Today, we’re talking a little detour from the normal weekly blog post. Oh, yeah, there’s still a book to talk about, but I AM NOT recommending it for a book club. But I read it and I want to talk about it. If you’re on Bookstagram, you’ve probably seen it as you skimmed your feed.
This week, I want to talk about Fourth Wing by Rebecca Sorros. It’s a fantasy book released in May 2023 an was an instant New York Times Bestseller.
First, a warning. (The book even starts with its own trigger warning). This is an ADULT book, full of violence and injury. Also, there two very graphic sex scenes. (Full disclosure–I skimmed them, I don’t like reading that stuff.) I want to talk about this book, but I also acknowledge that it is not for everyone. In fact, I would caution discernment.
Twenty-year-old Violet Sorrengail was supposed to enter the Scribe Quadrant, living a quiet life among books and history. Now, the commanding general―also known as her tough-as-talons mother―has ordered Violet to join the hundreds of candidates striving to become the elite of Navarre: dragon riders.
But when you’re smaller than everyone else and your body is brittle, death is only a heartbeat away…because dragons don’t bond to “fragile” humans. They incinerate them.
With fewer dragons willing to bond than cadets, most would kill Violet to better their own chances of success. The rest would kill her just for being her mother’s daughter―like Xaden Riorson, the most powerful and ruthless wingleader in the Riders Quadrant.
She’ll need every edge her wits can give her just to see the next sunrise.
Yet, with every day that passes, the war outside grows more deadly, the kingdom’s protective wards are failing, and the death toll continues to rise. Even worse, Violet begins to suspect leadership is hiding a terrible secret.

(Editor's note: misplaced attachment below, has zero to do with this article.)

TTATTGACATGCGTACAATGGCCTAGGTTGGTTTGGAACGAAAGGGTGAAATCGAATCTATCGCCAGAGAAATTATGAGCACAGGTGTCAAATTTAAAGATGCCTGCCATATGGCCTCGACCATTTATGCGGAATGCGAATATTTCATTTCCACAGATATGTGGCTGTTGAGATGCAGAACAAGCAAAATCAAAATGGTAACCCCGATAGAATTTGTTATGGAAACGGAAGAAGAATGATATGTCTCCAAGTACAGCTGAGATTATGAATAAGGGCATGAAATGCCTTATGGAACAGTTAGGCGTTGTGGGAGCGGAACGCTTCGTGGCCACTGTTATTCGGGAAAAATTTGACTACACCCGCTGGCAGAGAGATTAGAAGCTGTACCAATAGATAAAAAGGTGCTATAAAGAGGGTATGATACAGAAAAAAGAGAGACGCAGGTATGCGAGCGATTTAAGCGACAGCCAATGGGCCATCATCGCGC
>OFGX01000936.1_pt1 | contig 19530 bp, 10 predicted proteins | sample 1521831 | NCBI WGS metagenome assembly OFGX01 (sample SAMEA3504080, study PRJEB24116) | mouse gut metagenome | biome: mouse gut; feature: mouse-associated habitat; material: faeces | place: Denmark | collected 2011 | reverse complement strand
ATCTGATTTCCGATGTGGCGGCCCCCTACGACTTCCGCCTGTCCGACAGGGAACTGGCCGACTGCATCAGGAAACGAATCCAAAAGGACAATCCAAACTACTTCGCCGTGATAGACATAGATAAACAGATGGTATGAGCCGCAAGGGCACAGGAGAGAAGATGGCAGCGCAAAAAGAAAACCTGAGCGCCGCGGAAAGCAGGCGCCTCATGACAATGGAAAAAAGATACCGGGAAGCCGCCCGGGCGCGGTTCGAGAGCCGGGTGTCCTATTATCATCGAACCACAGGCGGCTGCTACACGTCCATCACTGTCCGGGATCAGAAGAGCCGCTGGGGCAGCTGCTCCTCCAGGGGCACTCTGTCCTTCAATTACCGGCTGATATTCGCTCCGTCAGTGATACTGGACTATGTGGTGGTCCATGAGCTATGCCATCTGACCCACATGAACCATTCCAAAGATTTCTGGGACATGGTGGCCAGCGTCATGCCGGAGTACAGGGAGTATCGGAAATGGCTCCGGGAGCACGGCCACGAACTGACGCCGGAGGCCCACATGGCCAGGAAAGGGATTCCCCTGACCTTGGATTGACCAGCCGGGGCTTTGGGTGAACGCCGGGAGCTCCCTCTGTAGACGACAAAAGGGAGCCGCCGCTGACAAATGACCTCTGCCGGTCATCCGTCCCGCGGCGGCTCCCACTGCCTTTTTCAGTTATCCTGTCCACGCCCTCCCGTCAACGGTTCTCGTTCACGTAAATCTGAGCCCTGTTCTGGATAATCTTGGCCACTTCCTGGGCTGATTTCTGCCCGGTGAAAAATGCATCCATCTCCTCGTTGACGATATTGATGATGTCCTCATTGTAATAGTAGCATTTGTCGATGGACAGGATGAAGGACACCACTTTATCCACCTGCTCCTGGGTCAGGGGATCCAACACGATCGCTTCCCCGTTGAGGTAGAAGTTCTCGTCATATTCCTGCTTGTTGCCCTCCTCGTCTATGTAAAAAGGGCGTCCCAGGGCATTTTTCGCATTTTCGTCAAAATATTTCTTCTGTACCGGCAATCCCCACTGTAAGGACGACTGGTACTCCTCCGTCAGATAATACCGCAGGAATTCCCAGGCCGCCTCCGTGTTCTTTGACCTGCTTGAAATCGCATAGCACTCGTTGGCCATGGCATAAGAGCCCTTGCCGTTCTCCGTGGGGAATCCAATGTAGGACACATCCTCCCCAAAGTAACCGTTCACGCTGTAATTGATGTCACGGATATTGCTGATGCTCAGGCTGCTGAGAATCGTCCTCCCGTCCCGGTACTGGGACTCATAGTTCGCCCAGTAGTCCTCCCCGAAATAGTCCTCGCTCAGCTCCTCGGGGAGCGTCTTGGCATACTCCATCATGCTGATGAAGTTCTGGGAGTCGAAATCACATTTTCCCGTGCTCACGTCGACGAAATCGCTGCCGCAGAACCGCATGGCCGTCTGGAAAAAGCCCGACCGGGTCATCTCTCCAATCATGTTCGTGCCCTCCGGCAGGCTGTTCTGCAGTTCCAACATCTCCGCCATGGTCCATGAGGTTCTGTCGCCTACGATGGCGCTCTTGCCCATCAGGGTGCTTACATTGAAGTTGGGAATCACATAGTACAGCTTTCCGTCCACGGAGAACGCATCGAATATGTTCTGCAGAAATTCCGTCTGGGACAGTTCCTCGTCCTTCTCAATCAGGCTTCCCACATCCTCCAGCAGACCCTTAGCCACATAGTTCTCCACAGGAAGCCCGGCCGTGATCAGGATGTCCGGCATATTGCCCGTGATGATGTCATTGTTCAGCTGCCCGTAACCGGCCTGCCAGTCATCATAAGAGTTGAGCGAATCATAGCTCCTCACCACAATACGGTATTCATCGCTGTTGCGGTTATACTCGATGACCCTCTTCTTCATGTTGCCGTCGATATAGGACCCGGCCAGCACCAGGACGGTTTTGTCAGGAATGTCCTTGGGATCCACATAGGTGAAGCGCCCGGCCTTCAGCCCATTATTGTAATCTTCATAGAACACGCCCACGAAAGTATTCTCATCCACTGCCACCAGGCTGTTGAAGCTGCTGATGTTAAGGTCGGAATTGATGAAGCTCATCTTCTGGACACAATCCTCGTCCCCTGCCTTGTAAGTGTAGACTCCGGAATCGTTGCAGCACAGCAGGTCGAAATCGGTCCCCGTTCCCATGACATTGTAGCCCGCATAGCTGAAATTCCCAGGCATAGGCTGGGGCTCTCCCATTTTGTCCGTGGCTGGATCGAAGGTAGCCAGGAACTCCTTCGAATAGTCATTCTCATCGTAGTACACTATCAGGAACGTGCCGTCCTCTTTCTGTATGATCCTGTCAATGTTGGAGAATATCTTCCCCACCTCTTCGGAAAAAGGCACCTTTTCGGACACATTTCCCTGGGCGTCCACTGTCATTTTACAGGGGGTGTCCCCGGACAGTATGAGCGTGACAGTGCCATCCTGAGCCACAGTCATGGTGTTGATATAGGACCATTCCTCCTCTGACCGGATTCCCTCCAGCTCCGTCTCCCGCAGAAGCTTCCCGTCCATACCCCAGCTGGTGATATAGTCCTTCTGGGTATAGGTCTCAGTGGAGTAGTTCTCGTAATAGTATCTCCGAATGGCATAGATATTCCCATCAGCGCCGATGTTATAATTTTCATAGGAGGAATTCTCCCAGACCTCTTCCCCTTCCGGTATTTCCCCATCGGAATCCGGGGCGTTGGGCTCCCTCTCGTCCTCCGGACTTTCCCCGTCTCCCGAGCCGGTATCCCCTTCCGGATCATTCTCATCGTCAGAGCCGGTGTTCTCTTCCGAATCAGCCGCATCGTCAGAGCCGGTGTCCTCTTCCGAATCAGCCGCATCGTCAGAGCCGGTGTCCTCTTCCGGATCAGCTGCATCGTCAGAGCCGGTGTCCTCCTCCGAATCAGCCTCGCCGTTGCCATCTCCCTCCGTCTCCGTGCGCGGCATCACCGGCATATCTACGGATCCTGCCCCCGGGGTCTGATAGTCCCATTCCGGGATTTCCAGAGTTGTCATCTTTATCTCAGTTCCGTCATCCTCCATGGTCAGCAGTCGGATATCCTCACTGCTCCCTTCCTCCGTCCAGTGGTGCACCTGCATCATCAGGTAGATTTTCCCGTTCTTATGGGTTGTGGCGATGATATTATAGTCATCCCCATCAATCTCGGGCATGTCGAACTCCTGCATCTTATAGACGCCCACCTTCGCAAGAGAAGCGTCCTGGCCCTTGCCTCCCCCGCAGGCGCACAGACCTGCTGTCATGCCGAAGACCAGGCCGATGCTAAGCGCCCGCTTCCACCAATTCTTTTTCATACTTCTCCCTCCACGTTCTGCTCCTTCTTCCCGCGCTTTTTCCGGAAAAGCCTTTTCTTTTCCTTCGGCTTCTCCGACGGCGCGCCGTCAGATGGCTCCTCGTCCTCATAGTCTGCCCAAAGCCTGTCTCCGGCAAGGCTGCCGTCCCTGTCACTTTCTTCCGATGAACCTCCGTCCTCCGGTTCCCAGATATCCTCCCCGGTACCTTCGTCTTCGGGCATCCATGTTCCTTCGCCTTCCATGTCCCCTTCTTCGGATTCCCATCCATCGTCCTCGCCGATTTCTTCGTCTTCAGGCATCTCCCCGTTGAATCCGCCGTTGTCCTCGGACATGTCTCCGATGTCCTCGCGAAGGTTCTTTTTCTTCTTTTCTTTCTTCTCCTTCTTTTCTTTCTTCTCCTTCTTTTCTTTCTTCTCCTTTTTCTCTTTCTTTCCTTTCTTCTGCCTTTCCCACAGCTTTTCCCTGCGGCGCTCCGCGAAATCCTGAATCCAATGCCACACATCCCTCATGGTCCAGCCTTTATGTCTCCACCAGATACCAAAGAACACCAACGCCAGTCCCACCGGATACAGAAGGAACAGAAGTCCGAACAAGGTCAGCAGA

Friends, enemies, lovers. Everyone at Basgiath War College has an agenda―because once you enter, there are only two ways out: graduate or die.
1. First, I thought this was an addictive, propelling book to read. I flew through the 528 pages in a weekend. It helped to break a reading slump. Earlier in the month, I trudged through a 550 page book that I put down after 450 pages…reading shouldn’t feel like work.
2. If you read Fourth Wing, tell me, did it feel like The Hunger Games and Divergent had simply grown up? The female hero is forced into a life of warfare that she didn’t choose. She is looked down upon because she is weak, small, doesn’t follow the rules or fit the mold. The adults believe in her though. As it goes along, we discover that she has incredible potential and then she struggles with the boundaries and limits of her power. There are enemies who are misunderstood and a love triangle (that really isn’t a real triangle). And then finally, at the end, she discovers things are not as she was told.
Is there a trope for this? Is this now a trope? Is this what readers who came of age during Hunger Games/Divergent era read next?
Maybe you don’t care about this, but I really want to talk about this–how they are the same and how they are different? And do we collectively feel about it? Apparently, I love this trope–so I’ll take all the recommendations.
3. We need to talk about sex and its place in books. Off the bat, I will admit that I am a bit of a prude. I don’t like to read or watch sex scenes. Those are intimate, personal, and I just don’t. They are bad for my head and my heart, so I avoid them. No judgement to you if you do differently. However, and this is one of my hesitations for even suggesting someone read such a book given how explicit the sex is. I skimmed those pages, basically just turning pages until the scene was over. Apparently, I missed a couple important (but also hilarious) details.
This is also part of my issue with the book I put down earlier this month, after reading 450 pages. Although there was a lot that I didn’t like about this book (I didn’t really like any of the characters), the way sex was discussed (which was not graphic in any way) made me feel icky. I just didn’t want to feel icky anymore, so I put the book down.
What I am asking right now though is, how many books, with stories that I would enjoy, feel off limits to me because I want to avoid those kinds of scenes? How do you manage that? Avoid the books? Skim the pages? Read it but put it out of your brain?
What about when you are surprised by it? (By this I mean, you are surprised that it is so graphic.)
I am really curious to hear what you think or do when you encounter such stuff. Let me know if in the comments or send me a message. I’d love to have a conversation about it.
And look, even if we’re not in a book club and it’s just a random book, there is just so much to talk about.